But we ask: can any good thing ever deliberately come out of the gang of capitalist vampires presently holding sway at the central, state and local government levels?
Governments of the Rich
In all the tiers of government, the reigning philosophy is this: the rich to become richer while the masses can go to blazes. Under the bogus terms of privatization and liberalization, collective heritage and social wealth are being handed over/sold to a few private local and foreign businesses, at give-away prices. At the same time, the governments have intensified commercialization drive which means that only those who have sufficient money deserve to have food, water, housing, health care, education, electricity, telephones, etc. Can these counter-productive approach and policies ever pave way for mass prosperity and political freedom?
In the history of post-independent Nigeria, no sitting government had ever conducted free, fair and acceptable elections, even going by bourgeois standard. Are there indications that this time around things will be different?
What factors lay beneath Nigeria’s ceaseless ethnic and religious crises? How can these problems be permanently and positively solved in the interests of the working masses?
Things have become so bad that even sections of the working masses, including some trade union and socialist activists, have begun to develop illusion in the return of the military. Can the military come back now and if so, can that bring better living conditions and democratic rights to the masses?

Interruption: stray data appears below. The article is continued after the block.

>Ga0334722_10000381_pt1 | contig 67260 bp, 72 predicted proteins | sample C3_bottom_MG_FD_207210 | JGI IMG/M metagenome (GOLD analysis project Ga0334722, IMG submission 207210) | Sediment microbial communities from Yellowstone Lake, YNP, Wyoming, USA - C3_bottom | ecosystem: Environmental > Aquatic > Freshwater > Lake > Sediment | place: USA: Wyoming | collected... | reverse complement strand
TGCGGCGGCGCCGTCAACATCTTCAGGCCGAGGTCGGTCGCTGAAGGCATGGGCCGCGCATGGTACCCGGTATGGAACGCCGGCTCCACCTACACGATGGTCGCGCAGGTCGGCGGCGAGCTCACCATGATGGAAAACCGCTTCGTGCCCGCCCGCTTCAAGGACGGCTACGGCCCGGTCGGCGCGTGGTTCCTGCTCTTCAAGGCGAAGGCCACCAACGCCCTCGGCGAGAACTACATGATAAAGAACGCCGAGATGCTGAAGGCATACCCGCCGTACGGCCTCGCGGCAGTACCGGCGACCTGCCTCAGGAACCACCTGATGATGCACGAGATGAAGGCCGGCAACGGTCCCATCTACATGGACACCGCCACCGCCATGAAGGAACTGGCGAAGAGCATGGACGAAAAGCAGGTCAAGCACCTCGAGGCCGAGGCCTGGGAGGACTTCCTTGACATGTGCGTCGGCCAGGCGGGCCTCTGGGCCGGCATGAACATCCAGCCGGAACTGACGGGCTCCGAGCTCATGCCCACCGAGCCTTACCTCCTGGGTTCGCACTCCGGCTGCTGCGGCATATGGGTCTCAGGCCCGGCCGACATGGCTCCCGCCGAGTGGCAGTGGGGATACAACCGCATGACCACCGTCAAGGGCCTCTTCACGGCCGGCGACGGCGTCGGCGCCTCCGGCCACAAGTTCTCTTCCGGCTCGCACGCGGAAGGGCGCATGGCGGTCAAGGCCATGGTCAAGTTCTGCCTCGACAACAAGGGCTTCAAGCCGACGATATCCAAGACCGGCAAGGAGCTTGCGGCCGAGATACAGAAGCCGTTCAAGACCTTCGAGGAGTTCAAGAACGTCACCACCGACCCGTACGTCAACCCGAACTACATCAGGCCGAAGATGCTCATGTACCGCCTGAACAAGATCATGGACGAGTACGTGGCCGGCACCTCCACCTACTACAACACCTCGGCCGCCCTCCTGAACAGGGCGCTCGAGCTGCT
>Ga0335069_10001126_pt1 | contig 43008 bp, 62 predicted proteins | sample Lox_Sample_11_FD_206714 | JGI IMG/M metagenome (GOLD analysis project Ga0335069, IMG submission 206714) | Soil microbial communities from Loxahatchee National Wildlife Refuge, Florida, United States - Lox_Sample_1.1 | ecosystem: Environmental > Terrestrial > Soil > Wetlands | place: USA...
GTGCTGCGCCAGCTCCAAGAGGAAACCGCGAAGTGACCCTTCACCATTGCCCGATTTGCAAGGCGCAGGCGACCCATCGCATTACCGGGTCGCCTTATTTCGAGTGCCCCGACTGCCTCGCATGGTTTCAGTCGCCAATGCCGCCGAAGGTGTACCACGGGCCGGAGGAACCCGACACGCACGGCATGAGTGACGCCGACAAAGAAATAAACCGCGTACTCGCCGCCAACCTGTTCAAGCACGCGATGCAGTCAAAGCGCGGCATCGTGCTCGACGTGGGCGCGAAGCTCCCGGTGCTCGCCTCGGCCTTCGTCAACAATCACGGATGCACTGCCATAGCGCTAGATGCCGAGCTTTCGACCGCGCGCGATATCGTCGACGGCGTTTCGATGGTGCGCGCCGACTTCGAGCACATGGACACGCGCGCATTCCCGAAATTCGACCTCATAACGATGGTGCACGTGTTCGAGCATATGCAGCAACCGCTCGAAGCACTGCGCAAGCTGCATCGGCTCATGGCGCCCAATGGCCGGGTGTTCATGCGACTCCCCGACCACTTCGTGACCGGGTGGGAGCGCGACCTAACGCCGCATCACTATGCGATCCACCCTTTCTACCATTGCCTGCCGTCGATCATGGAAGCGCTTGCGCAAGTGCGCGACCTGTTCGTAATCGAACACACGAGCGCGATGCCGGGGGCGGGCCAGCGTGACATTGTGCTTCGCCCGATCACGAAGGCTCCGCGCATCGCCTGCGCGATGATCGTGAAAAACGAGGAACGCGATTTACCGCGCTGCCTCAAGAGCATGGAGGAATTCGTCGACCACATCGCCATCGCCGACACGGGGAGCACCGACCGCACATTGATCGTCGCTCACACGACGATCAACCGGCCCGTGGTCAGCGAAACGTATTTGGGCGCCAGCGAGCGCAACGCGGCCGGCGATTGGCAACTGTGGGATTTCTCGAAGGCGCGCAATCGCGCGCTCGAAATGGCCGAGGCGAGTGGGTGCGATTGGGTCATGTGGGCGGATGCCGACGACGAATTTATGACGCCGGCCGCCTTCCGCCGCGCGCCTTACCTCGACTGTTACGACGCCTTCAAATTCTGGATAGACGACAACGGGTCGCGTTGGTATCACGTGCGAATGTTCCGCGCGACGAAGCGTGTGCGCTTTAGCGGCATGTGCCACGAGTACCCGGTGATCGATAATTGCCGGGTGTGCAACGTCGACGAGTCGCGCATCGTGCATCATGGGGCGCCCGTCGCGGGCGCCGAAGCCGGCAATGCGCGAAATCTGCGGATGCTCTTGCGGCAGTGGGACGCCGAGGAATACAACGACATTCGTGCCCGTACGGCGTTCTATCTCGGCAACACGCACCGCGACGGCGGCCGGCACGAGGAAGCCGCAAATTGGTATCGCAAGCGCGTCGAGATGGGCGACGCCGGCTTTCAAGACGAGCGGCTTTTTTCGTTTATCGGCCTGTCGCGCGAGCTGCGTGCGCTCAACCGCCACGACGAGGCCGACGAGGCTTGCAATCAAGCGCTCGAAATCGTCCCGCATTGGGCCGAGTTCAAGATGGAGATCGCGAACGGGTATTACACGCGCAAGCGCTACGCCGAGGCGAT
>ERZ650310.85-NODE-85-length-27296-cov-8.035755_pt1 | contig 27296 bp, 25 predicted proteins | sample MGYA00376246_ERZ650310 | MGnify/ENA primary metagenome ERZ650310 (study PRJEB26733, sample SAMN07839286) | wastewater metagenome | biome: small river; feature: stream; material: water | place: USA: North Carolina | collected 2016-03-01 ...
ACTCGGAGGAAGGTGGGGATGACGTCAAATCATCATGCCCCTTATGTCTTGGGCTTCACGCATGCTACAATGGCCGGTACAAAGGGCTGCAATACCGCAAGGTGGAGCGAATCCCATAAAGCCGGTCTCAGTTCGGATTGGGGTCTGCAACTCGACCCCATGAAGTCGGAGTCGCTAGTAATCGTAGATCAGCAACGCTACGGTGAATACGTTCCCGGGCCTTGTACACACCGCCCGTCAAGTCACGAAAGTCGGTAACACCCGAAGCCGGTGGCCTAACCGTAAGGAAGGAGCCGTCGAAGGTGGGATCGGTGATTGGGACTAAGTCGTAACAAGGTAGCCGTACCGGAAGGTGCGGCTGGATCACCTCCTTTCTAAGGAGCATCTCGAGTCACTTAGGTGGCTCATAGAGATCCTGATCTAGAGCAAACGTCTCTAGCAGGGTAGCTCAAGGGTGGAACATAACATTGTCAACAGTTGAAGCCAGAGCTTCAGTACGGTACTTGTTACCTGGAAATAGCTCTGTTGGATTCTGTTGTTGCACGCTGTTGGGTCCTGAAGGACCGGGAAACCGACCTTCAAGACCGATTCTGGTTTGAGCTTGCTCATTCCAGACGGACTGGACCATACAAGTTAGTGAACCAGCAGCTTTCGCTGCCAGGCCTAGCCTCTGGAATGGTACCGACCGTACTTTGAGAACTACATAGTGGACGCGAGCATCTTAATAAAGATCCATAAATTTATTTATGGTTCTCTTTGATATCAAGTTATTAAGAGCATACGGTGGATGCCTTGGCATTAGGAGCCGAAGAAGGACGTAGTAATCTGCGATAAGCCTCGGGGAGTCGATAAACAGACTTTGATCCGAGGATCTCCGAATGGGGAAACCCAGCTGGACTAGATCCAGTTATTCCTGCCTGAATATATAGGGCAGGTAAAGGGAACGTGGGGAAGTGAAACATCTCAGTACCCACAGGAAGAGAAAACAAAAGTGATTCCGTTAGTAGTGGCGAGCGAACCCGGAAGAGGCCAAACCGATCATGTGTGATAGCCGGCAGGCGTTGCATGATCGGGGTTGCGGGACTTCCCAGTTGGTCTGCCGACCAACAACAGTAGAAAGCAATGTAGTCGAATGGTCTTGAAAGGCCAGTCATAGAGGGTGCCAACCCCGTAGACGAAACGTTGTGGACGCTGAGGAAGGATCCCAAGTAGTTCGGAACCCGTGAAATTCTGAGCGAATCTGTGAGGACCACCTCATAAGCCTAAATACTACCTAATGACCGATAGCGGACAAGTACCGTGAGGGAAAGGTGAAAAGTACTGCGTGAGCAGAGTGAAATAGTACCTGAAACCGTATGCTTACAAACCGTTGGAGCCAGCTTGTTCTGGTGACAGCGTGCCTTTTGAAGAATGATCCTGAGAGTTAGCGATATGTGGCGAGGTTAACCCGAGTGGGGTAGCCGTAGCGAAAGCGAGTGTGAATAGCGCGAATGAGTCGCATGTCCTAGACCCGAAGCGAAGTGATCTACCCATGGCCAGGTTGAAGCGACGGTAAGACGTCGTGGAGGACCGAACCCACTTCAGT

Is it true that there is no viable alternative to the prevailing global capitalist exploitation and oppression? If there is, as we socialists have always insisted, what are the basic economic and political features of this alternative? Put differently, how can the working masses put in place an economic and political alternative that will guarantee their own basic needs and aspirations?
Socialist Revolution or the Deepening of Barbarism
More than at any other time in Nigeria’s post-independence history, the economic features and orientations of the past three years of civil rule have clearly revealed the fact that there are only two options before the working masses: socialist revolution or the deepening of barbarism.